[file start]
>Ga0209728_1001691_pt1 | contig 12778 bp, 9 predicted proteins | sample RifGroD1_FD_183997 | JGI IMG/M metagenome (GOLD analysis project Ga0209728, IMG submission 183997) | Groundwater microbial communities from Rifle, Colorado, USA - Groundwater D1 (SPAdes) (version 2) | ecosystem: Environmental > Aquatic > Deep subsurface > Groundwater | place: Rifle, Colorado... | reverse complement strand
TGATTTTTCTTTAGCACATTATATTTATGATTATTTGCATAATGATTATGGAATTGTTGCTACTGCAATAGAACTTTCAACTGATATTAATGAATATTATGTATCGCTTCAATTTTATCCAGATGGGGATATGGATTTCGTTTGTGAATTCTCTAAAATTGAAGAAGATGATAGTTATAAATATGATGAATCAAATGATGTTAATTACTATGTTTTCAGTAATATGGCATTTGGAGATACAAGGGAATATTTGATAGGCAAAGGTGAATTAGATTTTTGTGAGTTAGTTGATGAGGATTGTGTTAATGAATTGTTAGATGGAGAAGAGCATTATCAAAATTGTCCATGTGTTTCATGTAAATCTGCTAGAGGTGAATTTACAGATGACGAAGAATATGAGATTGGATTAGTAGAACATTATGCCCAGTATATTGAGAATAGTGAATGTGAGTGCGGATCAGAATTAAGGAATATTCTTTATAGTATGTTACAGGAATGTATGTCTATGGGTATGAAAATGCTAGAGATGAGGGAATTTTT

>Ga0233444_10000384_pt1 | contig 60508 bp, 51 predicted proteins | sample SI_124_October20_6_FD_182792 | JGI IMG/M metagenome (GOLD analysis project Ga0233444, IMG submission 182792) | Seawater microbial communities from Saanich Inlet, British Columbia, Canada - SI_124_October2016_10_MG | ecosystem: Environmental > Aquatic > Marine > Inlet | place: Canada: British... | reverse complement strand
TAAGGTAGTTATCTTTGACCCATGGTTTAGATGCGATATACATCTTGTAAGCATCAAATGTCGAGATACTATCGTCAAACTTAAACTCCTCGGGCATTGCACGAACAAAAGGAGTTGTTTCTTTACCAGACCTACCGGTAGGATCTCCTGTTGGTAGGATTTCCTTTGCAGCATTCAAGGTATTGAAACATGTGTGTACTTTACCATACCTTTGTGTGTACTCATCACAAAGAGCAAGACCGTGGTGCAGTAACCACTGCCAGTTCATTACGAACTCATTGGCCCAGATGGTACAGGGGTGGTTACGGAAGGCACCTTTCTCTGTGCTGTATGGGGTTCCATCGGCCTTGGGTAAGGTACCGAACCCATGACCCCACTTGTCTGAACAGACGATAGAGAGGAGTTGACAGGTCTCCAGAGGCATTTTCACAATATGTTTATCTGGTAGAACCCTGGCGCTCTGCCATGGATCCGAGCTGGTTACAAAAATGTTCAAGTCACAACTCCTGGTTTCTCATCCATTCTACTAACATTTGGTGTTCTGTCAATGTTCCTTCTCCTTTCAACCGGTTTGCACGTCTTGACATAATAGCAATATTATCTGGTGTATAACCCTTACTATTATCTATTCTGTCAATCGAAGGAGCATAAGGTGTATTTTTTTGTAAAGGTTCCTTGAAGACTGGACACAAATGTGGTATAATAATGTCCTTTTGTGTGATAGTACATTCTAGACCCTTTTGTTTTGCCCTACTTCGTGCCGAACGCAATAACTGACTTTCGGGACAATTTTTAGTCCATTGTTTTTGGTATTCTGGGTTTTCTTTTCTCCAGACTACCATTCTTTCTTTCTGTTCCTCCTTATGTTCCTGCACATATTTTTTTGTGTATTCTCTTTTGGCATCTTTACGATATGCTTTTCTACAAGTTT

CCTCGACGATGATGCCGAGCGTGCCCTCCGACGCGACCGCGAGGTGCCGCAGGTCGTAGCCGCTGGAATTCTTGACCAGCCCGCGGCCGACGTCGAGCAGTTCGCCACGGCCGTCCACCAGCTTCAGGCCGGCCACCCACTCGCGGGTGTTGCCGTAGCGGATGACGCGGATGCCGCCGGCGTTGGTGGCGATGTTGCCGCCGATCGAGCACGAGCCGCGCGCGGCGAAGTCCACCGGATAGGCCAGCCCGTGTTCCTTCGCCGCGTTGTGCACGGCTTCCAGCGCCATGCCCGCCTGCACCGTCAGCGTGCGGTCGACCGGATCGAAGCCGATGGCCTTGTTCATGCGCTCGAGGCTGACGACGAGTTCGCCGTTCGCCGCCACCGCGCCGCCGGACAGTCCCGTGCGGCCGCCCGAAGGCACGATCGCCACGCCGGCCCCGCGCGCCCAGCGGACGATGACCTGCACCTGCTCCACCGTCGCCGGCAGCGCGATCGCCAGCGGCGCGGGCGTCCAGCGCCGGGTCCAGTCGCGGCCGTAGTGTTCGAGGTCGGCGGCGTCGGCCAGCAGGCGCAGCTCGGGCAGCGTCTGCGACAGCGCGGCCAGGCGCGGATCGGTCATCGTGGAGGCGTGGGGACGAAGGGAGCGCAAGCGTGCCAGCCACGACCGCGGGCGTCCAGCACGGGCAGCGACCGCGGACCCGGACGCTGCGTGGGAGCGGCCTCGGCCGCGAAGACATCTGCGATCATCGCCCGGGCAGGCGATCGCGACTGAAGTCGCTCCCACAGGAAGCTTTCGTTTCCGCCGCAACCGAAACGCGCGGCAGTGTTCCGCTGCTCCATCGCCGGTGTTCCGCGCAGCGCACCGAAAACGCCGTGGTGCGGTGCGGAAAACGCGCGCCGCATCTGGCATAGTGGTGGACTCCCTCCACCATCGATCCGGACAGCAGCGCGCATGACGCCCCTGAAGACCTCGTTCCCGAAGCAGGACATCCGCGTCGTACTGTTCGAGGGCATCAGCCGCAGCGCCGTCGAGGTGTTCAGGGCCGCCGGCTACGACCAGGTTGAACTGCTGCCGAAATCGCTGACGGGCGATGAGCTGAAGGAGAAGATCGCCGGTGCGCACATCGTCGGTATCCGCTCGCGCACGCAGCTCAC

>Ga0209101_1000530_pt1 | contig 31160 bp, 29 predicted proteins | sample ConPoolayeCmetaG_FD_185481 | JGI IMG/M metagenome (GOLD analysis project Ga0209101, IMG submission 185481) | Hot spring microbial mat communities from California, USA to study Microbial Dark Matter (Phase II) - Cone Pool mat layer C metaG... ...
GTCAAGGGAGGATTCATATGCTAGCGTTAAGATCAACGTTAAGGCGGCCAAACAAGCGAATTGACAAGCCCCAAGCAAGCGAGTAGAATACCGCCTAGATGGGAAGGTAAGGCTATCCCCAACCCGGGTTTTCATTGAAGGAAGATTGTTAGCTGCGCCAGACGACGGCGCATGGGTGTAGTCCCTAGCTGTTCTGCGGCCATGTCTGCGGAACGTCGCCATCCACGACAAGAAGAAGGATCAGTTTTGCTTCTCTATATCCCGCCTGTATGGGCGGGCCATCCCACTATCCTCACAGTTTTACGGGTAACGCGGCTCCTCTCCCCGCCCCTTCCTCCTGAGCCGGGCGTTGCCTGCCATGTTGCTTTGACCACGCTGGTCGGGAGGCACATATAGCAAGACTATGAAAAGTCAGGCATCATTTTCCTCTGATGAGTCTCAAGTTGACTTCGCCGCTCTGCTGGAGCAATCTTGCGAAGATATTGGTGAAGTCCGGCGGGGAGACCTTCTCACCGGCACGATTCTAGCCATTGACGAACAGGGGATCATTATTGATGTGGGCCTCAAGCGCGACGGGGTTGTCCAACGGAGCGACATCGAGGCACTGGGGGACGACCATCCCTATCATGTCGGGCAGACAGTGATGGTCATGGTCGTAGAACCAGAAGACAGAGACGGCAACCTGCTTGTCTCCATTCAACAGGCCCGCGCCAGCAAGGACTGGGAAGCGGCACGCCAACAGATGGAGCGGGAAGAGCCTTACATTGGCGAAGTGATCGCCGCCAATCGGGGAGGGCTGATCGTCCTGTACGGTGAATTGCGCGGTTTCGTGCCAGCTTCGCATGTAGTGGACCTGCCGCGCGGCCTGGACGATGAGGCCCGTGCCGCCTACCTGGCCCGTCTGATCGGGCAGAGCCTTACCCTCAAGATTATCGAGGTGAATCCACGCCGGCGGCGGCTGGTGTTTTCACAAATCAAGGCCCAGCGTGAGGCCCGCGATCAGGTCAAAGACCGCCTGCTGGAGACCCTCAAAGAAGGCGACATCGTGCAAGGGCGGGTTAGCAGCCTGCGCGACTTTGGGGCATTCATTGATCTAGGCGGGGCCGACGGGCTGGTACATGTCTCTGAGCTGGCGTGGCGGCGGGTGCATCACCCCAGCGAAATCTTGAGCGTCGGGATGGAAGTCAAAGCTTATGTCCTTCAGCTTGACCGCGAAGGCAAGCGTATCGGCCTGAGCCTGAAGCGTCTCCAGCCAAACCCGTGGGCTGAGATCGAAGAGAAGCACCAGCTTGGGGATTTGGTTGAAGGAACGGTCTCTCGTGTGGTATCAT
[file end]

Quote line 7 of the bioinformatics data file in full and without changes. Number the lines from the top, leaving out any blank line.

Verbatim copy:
GTCAAGGGAGGATTCATATGCTAGCGTTAAGATCAACGTTAAGGCGGCCAAACAAGCGAATTGACAAGCCCCAAGCAAGCGAGTAGAATACCGCCTAGATGGGAAGGTAAGGCTATCCCCAACCCGGGTTTTCATTGAAGGAAGATTGTTAGCTGCGCCAGACGACGGCGCATGGGTGTAGTCCCTAGCTGTTCTGCGGCCATGTCTGCGGAACGTCGCCATCCACGACAAGAAGAAGGATCAGTTTTGCTTCTCTATATCCCGCCTGTATGGGCGGGCCATCCCACTATCCTCACAGTTTTACGGGTAACGCGGCTCCTCTCCCCGCCCCTTCCTCCTGAGCCGGGCGTTGCCTGCCATGTTGCTTTGACCACGCTGGTCGGGAGGCACATATAGCAAGACTATGAAAAGTCAGGCATCATTTTCCTCTGATGAGTCTCAAGTTGACTTCGCCGCTCTGCTGGAGCAATCTTGCGAAGATATTGGTGAAGTCCGGCGGGGAGACCTTCTCACCGGCACGATTCTAGCCATTGACGAACAGGGGATCATTATTGATGTGGGCCTCAAGCGCGACGGGGTTGTCCAACGGAGCGACATCGAGGCACTGGGGGACGACCATCCCTATCATGTCGGGCAGACAGTGATGGTCATGGTCGTAGAACCAGAAGACAGAGACGGCAACCTGCTTGTCTCCATTCAACAGGCCCGCGCCAGCAAGGACTGGGAAGCGGCACGCCAACAGATGGAGCGGGAAGAGCCTTACATTGGCGAAGTGATCGCCGCCAATCGGGGAGGGCTGATCGTCCTGTACGGTGAATTGCGCGGTTTCGTGCCAGCTTCGCATGTAGTGGACCTGCCGCGCGGCCTGGACGATGAGGCCCGTGCCGCCTACCTGGCCCGTCTGATCGGGCAGAGCCTTACCCTCAAGATTATCGAGGTGAATCCACGCCGGCGGCGGCTGGTGTTTTCACAAATCAAGGCCCAGCGTGAGGCCCGCGATCAGGTCAAAGACCGCCTGCTGGAGACCCTCAAAGAAGGCGACATCGTGCAAGGGCGGGTTAGCAGCCTGCGCGACTTTGGGGCATTCATTGATCTAGGCGGGGCCGACGGGCTGGTACATGTCTCTGAGCTGGCGTGGCGGCGGGTGCATCACCCCAGCGAAATCTTGAGCGTCGGGATGGAAGTCAAAGCTTATGTCCTTCAGCTTGACCGCGAAGGCAAGCGTATCGGCCTGAGCCTGAAGCGTCTCCAGCCAAACCCGTGGGCTGAGATCGAAGAGAAGCACCAGCTTGGGGATTTGGTTGAAGGAACGGTCTCTCGTGTGGTATCAT